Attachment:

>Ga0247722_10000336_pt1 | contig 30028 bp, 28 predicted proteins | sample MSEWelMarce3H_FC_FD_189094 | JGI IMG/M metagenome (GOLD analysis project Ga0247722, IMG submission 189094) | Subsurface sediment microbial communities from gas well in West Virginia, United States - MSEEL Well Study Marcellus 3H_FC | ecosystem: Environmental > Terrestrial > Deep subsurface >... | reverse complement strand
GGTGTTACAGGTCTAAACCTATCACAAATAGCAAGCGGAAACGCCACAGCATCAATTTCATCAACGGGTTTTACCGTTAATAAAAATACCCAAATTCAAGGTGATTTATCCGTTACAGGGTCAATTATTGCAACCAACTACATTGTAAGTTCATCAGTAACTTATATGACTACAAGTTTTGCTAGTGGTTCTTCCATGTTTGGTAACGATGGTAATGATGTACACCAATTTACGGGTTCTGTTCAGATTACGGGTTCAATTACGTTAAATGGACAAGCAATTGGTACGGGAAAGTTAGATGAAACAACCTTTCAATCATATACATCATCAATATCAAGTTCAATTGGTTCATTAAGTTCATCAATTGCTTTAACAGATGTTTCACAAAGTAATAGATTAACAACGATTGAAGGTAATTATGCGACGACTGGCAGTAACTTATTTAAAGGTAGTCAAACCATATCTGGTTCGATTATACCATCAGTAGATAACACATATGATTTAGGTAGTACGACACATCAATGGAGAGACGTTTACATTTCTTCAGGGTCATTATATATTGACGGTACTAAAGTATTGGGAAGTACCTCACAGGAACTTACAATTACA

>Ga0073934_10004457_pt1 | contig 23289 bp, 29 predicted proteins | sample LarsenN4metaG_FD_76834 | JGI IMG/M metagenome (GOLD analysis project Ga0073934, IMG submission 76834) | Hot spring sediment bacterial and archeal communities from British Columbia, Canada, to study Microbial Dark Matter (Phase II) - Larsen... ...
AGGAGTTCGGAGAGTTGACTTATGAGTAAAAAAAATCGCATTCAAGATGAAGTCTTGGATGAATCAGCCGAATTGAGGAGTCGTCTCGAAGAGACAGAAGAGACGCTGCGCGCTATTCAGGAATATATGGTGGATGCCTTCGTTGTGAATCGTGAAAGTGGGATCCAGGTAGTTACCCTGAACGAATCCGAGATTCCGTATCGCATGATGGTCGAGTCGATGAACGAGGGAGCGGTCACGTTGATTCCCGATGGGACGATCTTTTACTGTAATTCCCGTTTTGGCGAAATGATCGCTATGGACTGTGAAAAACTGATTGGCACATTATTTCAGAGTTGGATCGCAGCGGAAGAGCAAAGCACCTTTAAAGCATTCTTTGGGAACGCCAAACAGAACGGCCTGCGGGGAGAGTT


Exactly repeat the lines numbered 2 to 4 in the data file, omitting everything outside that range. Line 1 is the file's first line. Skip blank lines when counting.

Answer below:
GGTGTTACAGGTCTAAACCTATCACAAATAGCAAGCGGAAACGCCACAGCATCAATTTCATCAACGGGTTTTACCGTTAATAAAAATACCCAAATTCAAGGTGATTTATCCGTTACAGGGTCAATTATTGCAACCAACTACATTGTAAGTTCATCAGTAACTTATATGACTACAAGTTTTGCTAGTGGTTCTTCCATGTTTGGTAACGATGGTAATGATGTACACCAATTTACGGGTTCTGTTCAGATTACGGGTTCAATTACGTTAAATGGACAAGCAATTGGTACGGGAAAGTTAGATGAAACAACCTTTCAATCATATACATCATCAATATCAAGTTCAATTGGTTCATTAAGTTCATCAATTGCTTTAACAGATGTTTCACAAAGTAATAGATTAACAACGATTGAAGGTAATTATGCGACGACTGGCAGTAACTTATTTAAAGGTAGTCAAACCATATCTGGTTCGATTATACCATCAGTAGATAACACATATGATTTAGGTAGTACGACACATCAATGGAGAGACGTTTACATTTCTTCAGGGTCATTATATATTGACGGTACTAAAGTATTGGGAAGTACCTCACAGGAACTTACAATTACA

>Ga0073934_10004457_pt1 | contig 23289 bp, 29 predicted proteins | sample LarsenN4metaG_FD_76834 | JGI IMG/M metagenome (GOLD analysis project Ga0073934, IMG submission 76834) | Hot spring sediment bacterial and archeal communities from British Columbia, Canada, to study Microbial Dark Matter (Phase II) - Larsen... ...
AGGAGTTCGGAGAGTTGACTTATGAGTAAAAAAAATCGCATTCAAGATGAAGTCTTGGATGAATCAGCCGAATTGAGGAGTCGTCTCGAAGAGACAGAAGAGACGCTGCGCGCTATTCAGGAATATATGGTGGATGCCTTCGTTGTGAATCGTGAAAGTGGGATCCAGGTAGTTACCCTGAACGAATCCGAGATTCCGTATCGCATGATGGTCGAGTCGATGAACGAGGGAGCGGTCACGTTGATTCCCGATGGGACGATCTTTTACTGTAATTCCCGTTTTGGCGAAATGATCGCTATGGACTGTGAAAAACTGATTGGCACATTATTTCAGAGTTGGATCGCAGCGGAAGAGCAAAGCACCTTTAAAGCATTCTTTGGGAACGCCAAACAGAACGGCCTGCGGGGAGAGTT